For years, Nintendo fans have fantasized about a paid online service with access to Nintendo’s rich library of classic games. For years, Nintendo has demurred.
In 2018, that fantasy is finally becoming a reality through the Nintendo Switch Online service.
Nintendo’s new service costs $US20 per year ($US4/month, $US8/three months), and is planned for launch in 2018. When it arrives, it will only be available on the Nintendo Switch — Nintendo’s newest game console, which operates as a portable handheld and a home console.
So, what do you get for that price? Access to “a wide variety of classic games,” says Nintendo.
The first three games Nintendo showed off were “Super Mario Bros. 3,” “Dr. Mario,” and “Balloon Fight.”
In a statement to gaming site Kotaku, Nintendo explained the service more directly: “Users can play as many of the games as they want, as often as they like, as long as they have an active subscription.”
Nintendo also said that “More games wil be announced at a later date.” It’s not clear how many more games the service will get, or what other classic game libraries Nintendo might support with its online subscription service; thus far, it seemingly only supports games from the Nintendo Entertainment System (NES) library. Nintendo told Kotaku, “Super NES games continue to be under consideration, but we have nothing further to announce at this time.”
Notably, the classic game library isn’t Nintendo Switch Online’s primary component; the service is intended as a paid subscription for access to online gameplay. Games like “Mario Kart 8 Deluxe” and “Splatoon 2” rely on an online infrastructure for multiplayer, which Nintendo has yet to provide for its Switch console. Both games can be played online, but the Switch console itself lacks system-wide functionality for online interaction — stuff like joining an online party, and voice chat, don’t exist on the Switch.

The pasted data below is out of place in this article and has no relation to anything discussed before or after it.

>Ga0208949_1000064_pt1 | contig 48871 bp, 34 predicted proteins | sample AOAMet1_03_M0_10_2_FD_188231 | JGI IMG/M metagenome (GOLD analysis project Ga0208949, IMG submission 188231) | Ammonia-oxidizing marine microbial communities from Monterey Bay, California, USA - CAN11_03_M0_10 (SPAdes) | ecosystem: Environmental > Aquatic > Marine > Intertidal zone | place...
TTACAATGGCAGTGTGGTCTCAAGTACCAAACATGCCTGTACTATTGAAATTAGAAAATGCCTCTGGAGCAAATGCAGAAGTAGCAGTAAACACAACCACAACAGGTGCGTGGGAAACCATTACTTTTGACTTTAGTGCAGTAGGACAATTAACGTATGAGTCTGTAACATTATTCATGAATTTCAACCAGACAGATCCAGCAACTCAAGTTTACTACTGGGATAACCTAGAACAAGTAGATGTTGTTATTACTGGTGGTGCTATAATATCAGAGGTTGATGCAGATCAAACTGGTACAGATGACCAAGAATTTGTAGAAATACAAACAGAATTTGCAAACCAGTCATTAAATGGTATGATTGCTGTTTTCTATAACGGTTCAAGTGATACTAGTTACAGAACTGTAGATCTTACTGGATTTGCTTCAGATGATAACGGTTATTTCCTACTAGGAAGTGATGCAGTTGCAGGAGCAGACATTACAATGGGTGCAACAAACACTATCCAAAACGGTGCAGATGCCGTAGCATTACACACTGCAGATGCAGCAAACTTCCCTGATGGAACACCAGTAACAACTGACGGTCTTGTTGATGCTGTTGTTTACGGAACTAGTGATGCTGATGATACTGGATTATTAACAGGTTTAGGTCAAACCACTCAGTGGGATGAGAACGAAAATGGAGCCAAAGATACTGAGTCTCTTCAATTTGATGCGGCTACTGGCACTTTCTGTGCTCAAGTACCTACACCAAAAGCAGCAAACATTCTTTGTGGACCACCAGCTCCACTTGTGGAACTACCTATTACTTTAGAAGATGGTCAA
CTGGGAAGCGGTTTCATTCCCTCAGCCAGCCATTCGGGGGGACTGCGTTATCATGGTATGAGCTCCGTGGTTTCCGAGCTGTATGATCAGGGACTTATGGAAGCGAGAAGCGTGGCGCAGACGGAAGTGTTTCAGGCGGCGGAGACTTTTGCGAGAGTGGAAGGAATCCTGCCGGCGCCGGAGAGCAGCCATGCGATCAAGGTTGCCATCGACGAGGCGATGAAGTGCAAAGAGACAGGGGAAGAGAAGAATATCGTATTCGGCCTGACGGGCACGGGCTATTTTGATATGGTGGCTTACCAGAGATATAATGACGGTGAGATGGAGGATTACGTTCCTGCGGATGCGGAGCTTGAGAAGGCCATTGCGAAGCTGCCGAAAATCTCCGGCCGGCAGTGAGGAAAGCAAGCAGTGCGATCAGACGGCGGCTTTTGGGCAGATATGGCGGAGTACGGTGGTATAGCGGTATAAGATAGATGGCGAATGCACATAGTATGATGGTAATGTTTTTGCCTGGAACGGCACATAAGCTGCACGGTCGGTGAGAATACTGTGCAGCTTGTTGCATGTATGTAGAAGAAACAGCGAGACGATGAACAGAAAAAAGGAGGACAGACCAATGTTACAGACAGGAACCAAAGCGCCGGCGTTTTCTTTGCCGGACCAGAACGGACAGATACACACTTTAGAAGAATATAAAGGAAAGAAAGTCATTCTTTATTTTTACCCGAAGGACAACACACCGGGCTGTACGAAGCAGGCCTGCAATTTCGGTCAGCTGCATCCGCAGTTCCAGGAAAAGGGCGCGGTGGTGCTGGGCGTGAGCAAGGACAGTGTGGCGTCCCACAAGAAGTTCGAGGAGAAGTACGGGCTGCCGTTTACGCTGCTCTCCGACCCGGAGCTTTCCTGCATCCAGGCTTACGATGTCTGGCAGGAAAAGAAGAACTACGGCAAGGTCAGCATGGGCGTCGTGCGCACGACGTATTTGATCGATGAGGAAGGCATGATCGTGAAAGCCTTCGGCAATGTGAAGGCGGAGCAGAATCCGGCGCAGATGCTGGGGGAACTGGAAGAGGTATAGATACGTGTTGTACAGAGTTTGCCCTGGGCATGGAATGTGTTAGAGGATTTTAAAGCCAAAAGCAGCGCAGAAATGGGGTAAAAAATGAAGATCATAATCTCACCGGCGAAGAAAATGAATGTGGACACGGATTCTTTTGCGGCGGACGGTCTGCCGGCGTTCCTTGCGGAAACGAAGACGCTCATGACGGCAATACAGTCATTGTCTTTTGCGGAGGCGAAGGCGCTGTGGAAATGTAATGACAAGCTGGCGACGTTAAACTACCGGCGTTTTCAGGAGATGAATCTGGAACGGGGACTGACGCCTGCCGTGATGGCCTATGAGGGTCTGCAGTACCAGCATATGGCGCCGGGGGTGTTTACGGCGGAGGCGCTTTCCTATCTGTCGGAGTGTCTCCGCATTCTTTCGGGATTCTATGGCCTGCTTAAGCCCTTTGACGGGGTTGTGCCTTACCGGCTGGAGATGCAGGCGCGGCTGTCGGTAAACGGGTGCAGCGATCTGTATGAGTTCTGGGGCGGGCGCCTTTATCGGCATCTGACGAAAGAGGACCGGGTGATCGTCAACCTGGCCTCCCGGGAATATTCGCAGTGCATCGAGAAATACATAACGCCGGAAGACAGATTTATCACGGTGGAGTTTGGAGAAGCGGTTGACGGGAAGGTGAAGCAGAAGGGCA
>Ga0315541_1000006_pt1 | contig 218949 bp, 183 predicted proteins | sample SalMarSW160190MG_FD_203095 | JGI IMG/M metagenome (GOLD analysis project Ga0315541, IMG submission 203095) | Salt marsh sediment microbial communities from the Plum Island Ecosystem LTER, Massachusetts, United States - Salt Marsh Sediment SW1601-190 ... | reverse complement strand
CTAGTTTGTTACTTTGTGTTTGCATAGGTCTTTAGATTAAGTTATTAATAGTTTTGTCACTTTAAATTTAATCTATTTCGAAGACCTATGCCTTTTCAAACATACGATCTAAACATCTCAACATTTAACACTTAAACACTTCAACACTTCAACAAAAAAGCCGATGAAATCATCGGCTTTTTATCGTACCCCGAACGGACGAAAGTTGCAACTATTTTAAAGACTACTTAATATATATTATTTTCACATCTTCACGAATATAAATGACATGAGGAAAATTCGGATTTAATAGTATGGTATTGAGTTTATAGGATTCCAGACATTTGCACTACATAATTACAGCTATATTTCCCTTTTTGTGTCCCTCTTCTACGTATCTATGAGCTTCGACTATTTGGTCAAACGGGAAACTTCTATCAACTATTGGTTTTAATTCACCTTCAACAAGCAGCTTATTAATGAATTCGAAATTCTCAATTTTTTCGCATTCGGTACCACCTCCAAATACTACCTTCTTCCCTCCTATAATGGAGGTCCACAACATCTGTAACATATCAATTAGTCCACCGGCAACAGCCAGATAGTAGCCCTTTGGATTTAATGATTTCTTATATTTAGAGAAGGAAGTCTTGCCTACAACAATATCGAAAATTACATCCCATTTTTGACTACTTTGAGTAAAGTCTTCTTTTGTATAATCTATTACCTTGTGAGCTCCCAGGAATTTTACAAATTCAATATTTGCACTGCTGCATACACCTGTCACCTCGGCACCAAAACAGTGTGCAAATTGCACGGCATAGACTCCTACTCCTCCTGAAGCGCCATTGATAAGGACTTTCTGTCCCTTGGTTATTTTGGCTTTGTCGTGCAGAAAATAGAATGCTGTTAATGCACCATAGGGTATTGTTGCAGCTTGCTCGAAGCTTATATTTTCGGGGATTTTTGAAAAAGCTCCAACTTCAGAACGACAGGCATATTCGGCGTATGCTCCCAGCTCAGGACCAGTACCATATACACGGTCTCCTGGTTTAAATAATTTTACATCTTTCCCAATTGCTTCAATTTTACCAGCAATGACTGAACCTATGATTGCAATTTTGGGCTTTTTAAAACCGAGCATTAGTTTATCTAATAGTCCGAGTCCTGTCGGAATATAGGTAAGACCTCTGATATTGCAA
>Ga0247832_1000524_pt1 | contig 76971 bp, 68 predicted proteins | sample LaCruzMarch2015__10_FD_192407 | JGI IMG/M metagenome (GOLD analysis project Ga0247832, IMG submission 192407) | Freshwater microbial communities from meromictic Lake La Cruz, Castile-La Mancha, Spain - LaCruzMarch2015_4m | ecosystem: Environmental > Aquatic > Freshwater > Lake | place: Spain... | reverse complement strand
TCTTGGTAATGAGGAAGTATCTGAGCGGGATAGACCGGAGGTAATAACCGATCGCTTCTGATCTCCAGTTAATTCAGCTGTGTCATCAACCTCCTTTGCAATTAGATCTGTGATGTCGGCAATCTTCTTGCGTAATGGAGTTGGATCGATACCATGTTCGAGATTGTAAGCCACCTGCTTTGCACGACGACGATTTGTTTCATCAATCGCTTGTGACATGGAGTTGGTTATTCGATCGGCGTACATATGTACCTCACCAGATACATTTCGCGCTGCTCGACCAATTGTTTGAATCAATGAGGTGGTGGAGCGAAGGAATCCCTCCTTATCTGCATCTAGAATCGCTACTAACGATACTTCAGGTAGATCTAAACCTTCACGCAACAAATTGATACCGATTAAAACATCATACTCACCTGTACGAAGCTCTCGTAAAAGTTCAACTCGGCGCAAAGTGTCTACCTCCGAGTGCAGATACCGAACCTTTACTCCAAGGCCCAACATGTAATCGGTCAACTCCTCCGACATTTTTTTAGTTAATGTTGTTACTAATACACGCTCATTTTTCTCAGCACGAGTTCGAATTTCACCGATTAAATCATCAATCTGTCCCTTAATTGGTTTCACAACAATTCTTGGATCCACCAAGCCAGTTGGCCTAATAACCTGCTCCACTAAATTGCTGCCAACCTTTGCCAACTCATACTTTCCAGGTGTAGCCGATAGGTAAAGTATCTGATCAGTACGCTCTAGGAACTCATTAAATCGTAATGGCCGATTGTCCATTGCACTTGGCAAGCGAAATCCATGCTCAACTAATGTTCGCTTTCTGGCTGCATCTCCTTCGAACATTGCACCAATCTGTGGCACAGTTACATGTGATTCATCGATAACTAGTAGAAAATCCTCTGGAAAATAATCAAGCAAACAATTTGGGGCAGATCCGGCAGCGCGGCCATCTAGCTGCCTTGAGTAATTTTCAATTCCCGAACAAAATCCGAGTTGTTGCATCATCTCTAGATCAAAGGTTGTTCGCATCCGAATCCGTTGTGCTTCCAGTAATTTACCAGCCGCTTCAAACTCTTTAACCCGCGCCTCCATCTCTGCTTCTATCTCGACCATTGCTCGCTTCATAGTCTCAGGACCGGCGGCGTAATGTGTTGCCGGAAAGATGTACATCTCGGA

Online services are the crucial flaw of the Nintendo Switch.
It lacks basic functionality that Microsoft and Sony had in their respective consoles over a decade ago. Beyond missing stuff like voice chat and parties, the Switch also doesn’t have access to services like Netflix, Hulu, YouTube, and Amazon. Nintendo says those services may come in the future, but it’s not clear when.
Another question mark is Nintendo’s Virtual Console service, which was a digital storefront for classic games on previous Nintendo consoles.
Though the Nintendo Switch launched with a digital storefront (the “eShop”), there’s no way to buy classic games through Nintendo’s long-running Virtual Console service. That’s an especially big shame on the Switch — a console more-than-capable of running classic games, and one you can bring with you anywhere.
Nintendo hasn’t offered details on the whereabouts of the Virtual Console service, though it’s possible that the classic game library component of the Nintendo Switch Online service will act as a replacement. That would mark a major change for Nintendo — moving from a la carte classic game sales to a subscription model. For now, Nintendo’s not saying.
Nintendo Switch Online is planned for launch at some point in 2018 — check out the official website here for a few more details.